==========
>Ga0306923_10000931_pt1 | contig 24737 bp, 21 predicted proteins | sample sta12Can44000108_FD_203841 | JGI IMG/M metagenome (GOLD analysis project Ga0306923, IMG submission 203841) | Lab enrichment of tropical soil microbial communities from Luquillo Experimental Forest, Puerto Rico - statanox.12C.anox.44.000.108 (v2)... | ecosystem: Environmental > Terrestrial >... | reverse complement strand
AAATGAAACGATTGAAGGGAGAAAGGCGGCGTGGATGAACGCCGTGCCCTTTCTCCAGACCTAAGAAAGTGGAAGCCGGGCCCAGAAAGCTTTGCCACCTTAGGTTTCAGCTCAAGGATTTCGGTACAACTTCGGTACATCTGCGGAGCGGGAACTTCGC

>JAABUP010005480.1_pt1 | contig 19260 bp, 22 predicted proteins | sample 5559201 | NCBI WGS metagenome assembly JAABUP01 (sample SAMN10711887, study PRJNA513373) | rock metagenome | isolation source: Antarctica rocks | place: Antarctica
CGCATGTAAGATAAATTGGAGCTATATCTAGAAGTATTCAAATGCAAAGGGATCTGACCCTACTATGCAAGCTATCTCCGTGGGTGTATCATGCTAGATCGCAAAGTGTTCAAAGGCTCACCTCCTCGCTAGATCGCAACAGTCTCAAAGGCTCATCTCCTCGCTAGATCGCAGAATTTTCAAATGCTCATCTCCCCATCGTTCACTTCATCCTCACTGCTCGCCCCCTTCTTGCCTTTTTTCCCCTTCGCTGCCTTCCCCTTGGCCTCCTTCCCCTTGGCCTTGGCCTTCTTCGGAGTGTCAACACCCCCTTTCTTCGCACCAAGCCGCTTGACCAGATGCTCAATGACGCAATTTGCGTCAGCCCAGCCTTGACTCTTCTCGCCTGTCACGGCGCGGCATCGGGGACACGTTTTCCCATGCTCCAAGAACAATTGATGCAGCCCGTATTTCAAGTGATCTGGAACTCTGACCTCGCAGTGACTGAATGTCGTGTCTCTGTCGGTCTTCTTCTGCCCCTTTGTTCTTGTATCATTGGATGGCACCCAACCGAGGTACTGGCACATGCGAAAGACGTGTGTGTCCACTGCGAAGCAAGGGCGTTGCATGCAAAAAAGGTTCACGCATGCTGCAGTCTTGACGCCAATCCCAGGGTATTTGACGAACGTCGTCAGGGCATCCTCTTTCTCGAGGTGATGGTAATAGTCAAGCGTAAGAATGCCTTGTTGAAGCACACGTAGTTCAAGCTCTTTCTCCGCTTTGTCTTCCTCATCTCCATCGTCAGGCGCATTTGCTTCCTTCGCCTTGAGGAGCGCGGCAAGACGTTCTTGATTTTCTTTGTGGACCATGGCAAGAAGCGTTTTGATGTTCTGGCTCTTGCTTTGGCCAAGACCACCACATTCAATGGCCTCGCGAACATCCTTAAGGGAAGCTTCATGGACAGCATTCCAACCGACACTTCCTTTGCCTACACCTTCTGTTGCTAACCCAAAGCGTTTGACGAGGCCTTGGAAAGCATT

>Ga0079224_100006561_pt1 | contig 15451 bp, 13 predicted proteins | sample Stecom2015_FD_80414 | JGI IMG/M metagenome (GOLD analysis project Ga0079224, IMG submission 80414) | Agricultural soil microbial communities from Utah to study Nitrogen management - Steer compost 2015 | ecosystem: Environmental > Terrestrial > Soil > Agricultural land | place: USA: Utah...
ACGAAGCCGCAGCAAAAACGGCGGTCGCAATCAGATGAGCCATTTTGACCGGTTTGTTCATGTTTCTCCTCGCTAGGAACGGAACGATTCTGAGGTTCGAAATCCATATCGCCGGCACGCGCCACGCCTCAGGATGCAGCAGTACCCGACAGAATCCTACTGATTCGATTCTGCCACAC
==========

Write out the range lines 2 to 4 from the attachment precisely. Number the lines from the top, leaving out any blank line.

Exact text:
AAATGAAACGATTGAAGGGAGAAAGGCGGCGTGGATGAACGCCGTGCCCTTTCTCCAGACCTAAGAAAGTGGAAGCCGGGCCCAGAAAGCTTTGCCACCTTAGGTTTCAGCTCAAGGATTTCGGTACAACTTCGGTACATCTGCGGAGCGGGAACTTCGC

>JAABUP010005480.1_pt1 | contig 19260 bp, 22 predicted proteins | sample 5559201 | NCBI WGS metagenome assembly JAABUP01 (sample SAMN10711887, study PRJNA513373) | rock metagenome | isolation source: Antarctica rocks | place: Antarctica
CGCATGTAAGATAAATTGGAGCTATATCTAGAAGTATTCAAATGCAAAGGGATCTGACCCTACTATGCAAGCTATCTCCGTGGGTGTATCATGCTAGATCGCAAAGTGTTCAAAGGCTCACCTCCTCGCTAGATCGCAACAGTCTCAAAGGCTCATCTCCTCGCTAGATCGCAGAATTTTCAAATGCTCATCTCCCCATCGTTCACTTCATCCTCACTGCTCGCCCCCTTCTTGCCTTTTTTCCCCTTCGCTGCCTTCCCCTTGGCCTCCTTCCCCTTGGCCTTGGCCTTCTTCGGAGTGTCAACACCCCCTTTCTTCGCACCAAGCCGCTTGACCAGATGCTCAATGACGCAATTTGCGTCAGCCCAGCCTTGACTCTTCTCGCCTGTCACGGCGCGGCATCGGGGACACGTTTTCCCATGCTCCAAGAACAATTGATGCAGCCCGTATTTCAAGTGATCTGGAACTCTGACCTCGCAGTGACTGAATGTCGTGTCTCTGTCGGTCTTCTTCTGCCCCTTTGTTCTTGTATCATTGGATGGCACCCAACCGAGGTACTGGCACATGCGAAAGACGTGTGTGTCCACTGCGAAGCAAGGGCGTTGCATGCAAAAAAGGTTCACGCATGCTGCAGTCTTGACGCCAATCCCAGGGTATTTGACGAACGTCGTCAGGGCATCCTCTTTCTCGAGGTGATGGTAATAGTCAAGCGTAAGAATGCCTTGTTGAAGCACACGTAGTTCAAGCTCTTTCTCCGCTTTGTCTTCCTCATCTCCATCGTCAGGCGCATTTGCTTCCTTCGCCTTGAGGAGCGCGGCAAGACGTTCTTGATTTTCTTTGTGGACCATGGCAAGAAGCGTTTTGATGTTCTGGCTCTTGCTTTGGCCAAGACCACCACATTCAATGGCCTCGCGAACATCCTTAAGGGAAGCTTCATGGACAGCATTCCAACCGACACTTCCTTTGCCTACACCTTCTGTTGCTAACCCAAAGCGTTTGACGAGGCCTTGGAAAGCATT